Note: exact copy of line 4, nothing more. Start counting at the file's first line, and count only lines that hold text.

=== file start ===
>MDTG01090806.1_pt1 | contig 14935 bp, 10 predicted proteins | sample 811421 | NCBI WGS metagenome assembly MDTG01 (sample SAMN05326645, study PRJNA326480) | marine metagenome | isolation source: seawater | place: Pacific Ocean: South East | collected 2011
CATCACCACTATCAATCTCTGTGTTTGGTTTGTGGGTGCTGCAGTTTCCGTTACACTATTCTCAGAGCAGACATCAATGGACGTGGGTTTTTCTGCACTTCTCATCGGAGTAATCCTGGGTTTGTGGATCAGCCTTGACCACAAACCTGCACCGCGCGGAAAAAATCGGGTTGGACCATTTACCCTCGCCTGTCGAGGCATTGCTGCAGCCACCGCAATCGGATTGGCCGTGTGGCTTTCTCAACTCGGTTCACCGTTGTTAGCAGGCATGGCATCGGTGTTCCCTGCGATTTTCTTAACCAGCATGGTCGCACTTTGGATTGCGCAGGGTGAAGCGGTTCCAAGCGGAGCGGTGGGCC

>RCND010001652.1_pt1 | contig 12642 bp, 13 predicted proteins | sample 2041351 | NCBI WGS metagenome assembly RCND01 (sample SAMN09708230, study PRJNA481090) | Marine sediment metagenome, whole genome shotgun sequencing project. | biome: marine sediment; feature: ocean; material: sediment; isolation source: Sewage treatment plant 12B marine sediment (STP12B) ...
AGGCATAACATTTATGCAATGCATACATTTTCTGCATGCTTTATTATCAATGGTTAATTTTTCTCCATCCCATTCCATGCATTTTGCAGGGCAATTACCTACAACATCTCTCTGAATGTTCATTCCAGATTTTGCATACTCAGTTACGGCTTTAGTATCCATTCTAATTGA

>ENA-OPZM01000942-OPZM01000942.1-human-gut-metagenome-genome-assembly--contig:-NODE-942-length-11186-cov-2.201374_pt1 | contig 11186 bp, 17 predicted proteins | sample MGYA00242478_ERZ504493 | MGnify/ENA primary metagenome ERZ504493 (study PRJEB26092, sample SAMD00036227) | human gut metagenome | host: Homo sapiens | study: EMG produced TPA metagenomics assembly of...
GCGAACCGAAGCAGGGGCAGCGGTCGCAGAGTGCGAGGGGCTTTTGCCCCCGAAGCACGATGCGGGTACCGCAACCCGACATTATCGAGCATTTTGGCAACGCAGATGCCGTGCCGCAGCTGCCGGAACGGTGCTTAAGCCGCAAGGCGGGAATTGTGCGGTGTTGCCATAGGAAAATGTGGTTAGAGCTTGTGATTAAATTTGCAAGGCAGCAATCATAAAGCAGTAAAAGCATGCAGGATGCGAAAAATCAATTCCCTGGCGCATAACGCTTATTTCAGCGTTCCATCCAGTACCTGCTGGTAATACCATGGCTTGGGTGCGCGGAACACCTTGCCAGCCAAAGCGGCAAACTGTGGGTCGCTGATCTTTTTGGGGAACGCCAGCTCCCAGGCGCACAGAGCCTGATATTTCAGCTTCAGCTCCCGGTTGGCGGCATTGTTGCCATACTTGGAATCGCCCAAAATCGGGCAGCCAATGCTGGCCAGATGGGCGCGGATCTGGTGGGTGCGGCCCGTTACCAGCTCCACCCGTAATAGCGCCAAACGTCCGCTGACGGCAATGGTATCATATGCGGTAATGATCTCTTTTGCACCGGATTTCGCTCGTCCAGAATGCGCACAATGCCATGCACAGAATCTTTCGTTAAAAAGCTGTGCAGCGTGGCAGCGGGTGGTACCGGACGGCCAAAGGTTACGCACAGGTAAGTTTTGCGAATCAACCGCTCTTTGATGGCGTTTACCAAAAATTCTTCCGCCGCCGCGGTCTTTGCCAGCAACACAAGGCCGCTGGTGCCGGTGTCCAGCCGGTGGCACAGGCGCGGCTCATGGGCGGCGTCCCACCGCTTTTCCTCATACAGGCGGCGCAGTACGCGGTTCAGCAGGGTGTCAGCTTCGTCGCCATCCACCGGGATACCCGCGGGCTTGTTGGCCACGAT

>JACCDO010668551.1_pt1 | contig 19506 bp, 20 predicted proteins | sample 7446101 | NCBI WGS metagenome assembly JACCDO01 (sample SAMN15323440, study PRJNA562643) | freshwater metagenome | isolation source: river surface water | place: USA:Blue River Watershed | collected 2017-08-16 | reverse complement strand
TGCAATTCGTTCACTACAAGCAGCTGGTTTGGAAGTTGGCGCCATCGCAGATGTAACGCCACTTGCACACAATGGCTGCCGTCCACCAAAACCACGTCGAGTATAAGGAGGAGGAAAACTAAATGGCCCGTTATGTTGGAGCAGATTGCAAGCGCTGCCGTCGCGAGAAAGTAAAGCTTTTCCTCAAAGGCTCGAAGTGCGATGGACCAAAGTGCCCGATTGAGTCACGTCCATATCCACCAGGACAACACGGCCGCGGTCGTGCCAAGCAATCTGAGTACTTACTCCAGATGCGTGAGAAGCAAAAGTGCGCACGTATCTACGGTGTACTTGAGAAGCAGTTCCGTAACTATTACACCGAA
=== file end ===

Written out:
AGGCATAACATTTATGCAATGCATACATTTTCTGCATGCTTTATTATCAATGGTTAATTTTTCTCCATCCCATTCCATGCATTTTGCAGGGCAATTACCTACAACATCTCTCTGAATGTTCATTCCAGATTTTGCATACTCAGTTACGGCTTTAGTATCCATTCTAATTGA